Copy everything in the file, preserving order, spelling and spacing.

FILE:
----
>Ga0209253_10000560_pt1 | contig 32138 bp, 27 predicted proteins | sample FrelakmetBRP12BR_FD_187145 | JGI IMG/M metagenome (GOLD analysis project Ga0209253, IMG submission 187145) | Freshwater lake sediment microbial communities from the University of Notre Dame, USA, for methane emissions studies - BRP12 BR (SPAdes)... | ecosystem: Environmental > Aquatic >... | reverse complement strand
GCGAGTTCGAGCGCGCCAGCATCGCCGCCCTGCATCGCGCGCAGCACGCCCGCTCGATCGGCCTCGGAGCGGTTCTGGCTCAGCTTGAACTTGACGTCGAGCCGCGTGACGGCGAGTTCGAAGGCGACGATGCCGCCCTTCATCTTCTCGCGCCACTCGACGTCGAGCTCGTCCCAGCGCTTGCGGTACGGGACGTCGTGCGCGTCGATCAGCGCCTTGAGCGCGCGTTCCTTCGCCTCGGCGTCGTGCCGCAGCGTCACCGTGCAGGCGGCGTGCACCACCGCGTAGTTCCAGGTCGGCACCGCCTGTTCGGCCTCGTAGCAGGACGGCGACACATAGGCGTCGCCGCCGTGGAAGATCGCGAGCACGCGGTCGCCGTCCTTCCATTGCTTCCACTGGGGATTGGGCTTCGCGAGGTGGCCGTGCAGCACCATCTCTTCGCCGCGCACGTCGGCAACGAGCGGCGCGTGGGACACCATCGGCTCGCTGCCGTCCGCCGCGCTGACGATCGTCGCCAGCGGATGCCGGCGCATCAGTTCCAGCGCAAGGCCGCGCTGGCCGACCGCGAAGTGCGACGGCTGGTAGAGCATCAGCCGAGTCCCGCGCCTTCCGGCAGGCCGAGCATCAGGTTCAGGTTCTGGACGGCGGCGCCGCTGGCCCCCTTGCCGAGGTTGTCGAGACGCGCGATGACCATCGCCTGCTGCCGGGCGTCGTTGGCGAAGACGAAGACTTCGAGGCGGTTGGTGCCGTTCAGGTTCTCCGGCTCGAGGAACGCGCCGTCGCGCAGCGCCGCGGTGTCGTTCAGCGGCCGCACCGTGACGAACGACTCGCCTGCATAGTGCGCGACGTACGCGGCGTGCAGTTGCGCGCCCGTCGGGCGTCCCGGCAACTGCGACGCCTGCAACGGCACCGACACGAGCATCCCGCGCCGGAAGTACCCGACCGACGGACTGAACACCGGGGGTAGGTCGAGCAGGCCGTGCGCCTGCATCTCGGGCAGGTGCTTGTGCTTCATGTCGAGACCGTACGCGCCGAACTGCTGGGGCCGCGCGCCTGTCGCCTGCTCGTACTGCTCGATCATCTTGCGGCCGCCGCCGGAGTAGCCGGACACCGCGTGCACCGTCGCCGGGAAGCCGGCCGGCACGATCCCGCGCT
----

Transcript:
>Ga0209253_10000560_pt1 | contig 32138 bp, 27 predicted proteins | sample FrelakmetBRP12BR_FD_187145 | JGI IMG/M metagenome (GOLD analysis project Ga0209253, IMG submission 187145) | Freshwater lake sediment microbial communities from the University of Notre Dame, USA, for methane emissions studies - BRP12 BR (SPAdes)... | ecosystem: Environmental > Aquatic >... | reverse complement strand
GCGAGTTCGAGCGCGCCAGCATCGCCGCCCTGCATCGCGCGCAGCACGCCCGCTCGATCGGCCTCGGAGCGGTTCTGGCTCAGCTTGAACTTGACGTCGAGCCGCGTGACGGCGAGTTCGAAGGCGACGATGCCGCCCTTCATCTTCTCGCGCCACTCGACGTCGAGCTCGTCCCAGCGCTTGCGGTACGGGACGTCGTGCGCGTCGATCAGCGCCTTGAGCGCGCGTTCCTTCGCCTCGGCGTCGTGCCGCAGCGTCACCGTGCAGGCGGCGTGCACCACCGCGTAGTTCCAGGTCGGCACCGCCTGTTCGGCCTCGTAGCAGGACGGCGACACATAGGCGTCGCCGCCGTGGAAGATCGCGAGCACGCGGTCGCCGTCCTTCCATTGCTTCCACTGGGGATTGGGCTTCGCGAGGTGGCCGTGCAGCACCATCTCTTCGCCGCGCACGTCGGCAACGAGCGGCGCGTGGGACACCATCGGCTCGCTGCCGTCCGCCGCGCTGACGATCGTCGCCAGCGGATGCCGGCGCATCAGTTCCAGCGCAAGGCCGCGCTGGCCGACCGCGAAGTGCGACGGCTGGTAGAGCATCAGCCGAGTCCCGCGCCTTCCGGCAGGCCGAGCATCAGGTTCAGGTTCTGGACGGCGGCGCCGCTGGCCCCCTTGCCGAGGTTGTCGAGACGCGCGATGACCATCGCCTGCTGCCGGGCGTCGTTGGCGAAGACGAAGACTTCGAGGCGGTTGGTGCCGTTCAGGTTCTCCGGCTCGAGGAACGCGCCGTCGCGCAGCGCCGCGGTGTCGTTCAGCGGCCGCACCGTGACGAACGACTCGCCTGCATAGTGCGCGACGTACGCGGCGTGCAGTTGCGCGCCCGTCGGGCGTCCCGGCAACTGCGACGCCTGCAACGGCACCGACACGAGCATCCCGCGCCGGAAGTACCCGACCGACGGACTGAACACCGGGGGTAGGTCGAGCAGGCCGTGCGCCTGCATCTCGGGCAGGTGCTTGTGCTTCATGTCGAGACCGTACGCGCCGAACTGCTGGGGCCGCGCGCCTGTCGCCTGCTCGTACTGCTCGATCATCTTGCGGCCGCCGCCGGAGTAGCCGGACACCGCGTGCACCGTCGCCGGGAAGCCGGCCGGCACGATCCCGCGCT